However, KPMG said it was “very difficult to give an average” of working hours recorded by staff.

However, former employee Lachlan told that auditors are actively discouraged from recording the full number of hours worked on each client. The total number of billable hours an auditor has spent on a case is recorded, but Lachlan said he advised workers to spend time well beyond their billable figures.

“They claim that staff only work slightly above normal hours, but what they don’t say is that they set unrealistic budgets that force staff not to be paid for time,” he said.

“If you put too much on your time sheet, then you get questioned because you have to account somewhere.

If staff went over budget for a client, they risked being put on performance review.

“When staff went to human resources for advice, partners were informed and staff were typically put on a list for layoffs or performance reviews,” he said.

Professor Emeritus in the Department of Accounting and Corporate Governance at Macquarie University, James Guthrie, said junior staff members bear the brunt of these expectations.

“They give graduates and younger employees $25 to $30 an hour and charge them $150,” he told

“What they have to put in place is a rule that they only have to work the number of hours required in their contract.”

Peak audit periods

The auditing industry is currently in its peak period. This comes as ASX-listed companies prepare to release their annual reports before September 30. The period between January and March is another busy period for companies that end their fiscal year on December 31.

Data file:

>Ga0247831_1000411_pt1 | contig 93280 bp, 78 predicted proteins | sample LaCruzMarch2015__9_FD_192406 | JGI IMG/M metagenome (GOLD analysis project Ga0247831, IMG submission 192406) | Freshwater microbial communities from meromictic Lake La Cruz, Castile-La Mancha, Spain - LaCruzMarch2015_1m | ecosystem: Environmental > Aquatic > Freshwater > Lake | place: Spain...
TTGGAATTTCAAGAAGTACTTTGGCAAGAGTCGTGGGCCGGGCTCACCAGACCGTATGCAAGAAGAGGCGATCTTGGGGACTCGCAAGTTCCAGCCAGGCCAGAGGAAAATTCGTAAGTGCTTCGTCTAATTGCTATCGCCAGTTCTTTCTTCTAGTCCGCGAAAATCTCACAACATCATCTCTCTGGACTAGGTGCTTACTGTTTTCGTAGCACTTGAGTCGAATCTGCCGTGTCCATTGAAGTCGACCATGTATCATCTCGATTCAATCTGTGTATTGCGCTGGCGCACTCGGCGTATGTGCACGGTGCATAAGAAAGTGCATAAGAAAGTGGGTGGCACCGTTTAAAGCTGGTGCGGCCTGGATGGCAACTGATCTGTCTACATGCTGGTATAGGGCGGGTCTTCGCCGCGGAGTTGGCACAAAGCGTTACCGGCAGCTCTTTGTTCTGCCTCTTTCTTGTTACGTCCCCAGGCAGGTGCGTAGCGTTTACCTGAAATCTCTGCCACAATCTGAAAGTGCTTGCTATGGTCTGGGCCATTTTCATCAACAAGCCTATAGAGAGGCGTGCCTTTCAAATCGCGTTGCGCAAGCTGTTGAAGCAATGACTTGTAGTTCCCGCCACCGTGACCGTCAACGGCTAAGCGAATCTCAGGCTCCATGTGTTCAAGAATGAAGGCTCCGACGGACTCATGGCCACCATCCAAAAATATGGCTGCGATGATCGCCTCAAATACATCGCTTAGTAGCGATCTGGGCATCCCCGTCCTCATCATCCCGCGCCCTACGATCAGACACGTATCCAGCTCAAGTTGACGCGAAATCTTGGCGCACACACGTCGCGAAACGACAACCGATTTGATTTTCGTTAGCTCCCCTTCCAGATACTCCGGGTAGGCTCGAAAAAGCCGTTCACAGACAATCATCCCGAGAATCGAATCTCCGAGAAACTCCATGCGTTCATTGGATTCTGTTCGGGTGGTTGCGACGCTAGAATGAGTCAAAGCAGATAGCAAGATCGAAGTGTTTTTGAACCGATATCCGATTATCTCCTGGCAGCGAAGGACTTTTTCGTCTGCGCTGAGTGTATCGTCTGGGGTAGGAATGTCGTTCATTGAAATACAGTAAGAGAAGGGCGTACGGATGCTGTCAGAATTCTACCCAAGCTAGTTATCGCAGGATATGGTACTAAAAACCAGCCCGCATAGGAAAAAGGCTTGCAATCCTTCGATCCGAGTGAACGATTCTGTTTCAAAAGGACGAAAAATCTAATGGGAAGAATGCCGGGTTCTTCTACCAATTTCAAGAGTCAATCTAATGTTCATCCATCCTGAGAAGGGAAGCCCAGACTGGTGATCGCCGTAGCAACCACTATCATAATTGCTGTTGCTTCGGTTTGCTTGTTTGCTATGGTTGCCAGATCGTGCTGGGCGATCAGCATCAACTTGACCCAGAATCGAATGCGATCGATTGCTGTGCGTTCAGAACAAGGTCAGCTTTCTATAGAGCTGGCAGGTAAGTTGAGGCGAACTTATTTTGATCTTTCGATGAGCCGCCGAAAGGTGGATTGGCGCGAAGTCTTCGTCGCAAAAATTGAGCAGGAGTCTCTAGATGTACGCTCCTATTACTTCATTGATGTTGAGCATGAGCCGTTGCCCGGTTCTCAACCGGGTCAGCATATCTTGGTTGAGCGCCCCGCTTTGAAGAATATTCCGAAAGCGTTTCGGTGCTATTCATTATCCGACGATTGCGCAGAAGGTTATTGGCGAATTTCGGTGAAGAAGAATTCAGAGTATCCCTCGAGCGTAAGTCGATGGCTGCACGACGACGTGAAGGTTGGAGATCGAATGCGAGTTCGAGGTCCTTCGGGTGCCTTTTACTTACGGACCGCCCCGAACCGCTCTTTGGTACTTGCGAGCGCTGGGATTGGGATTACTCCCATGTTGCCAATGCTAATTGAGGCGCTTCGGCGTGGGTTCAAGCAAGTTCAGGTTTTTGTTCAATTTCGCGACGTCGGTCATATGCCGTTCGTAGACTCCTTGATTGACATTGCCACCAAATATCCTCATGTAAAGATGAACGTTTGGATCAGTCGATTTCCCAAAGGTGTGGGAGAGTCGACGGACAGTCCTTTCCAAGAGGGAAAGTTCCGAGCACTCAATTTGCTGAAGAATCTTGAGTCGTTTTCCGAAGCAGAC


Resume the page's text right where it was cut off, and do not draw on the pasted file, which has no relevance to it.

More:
Sarah said that employees were expected to stay every day except Friday during these periods. However, during off-peak periods, she said she would be in the office from 9 a.m. to 6 p.m.

“During peak seasons I would arrive at 8:30am and leave around 11pm and get home at 12am and do the same thing Monday through Thursday. On Fridays we would go out at a more reasonable time,” Sarah said.

“If they worked the weekend, they would be working together as a team, which would maybe be a full extra day at the office.

“I would say my worst week was about 70 hours.”

No amount of money is worth it’

Another former PwC senior associate, Sebastian*, said he was paid around $67,000, once retirement contributions were removed from his total salary of $74,400.

“It’s hard work, and they sell you on ‘what it does to your CV’ and ‘you can become a partner…’. The first I agree with the second, well yes, if you sell your soul to the firm and do not accept a life outside of it, ”he told

“I know a lot of partners at all Big 4 companies and no amount of money is worth what they sacrifice.”

Working in consulting and advisory, Sebastián said that the work never stopped. He recalls that he regularly worked 80 hours, including one year when a project required him to work through Christmas and New Year’s.

“I heard one of the vendors comment, ‘They’re consultants. They’re used to working all day,’” he said.

“I saw it as an investment”

However, stints at the Big 4, particularly for graduates and junior staff, may hold a silver lining.

While Sarah remembers getting burned out during her five-year stint at Deloitte, she says having that credential helped her future employability.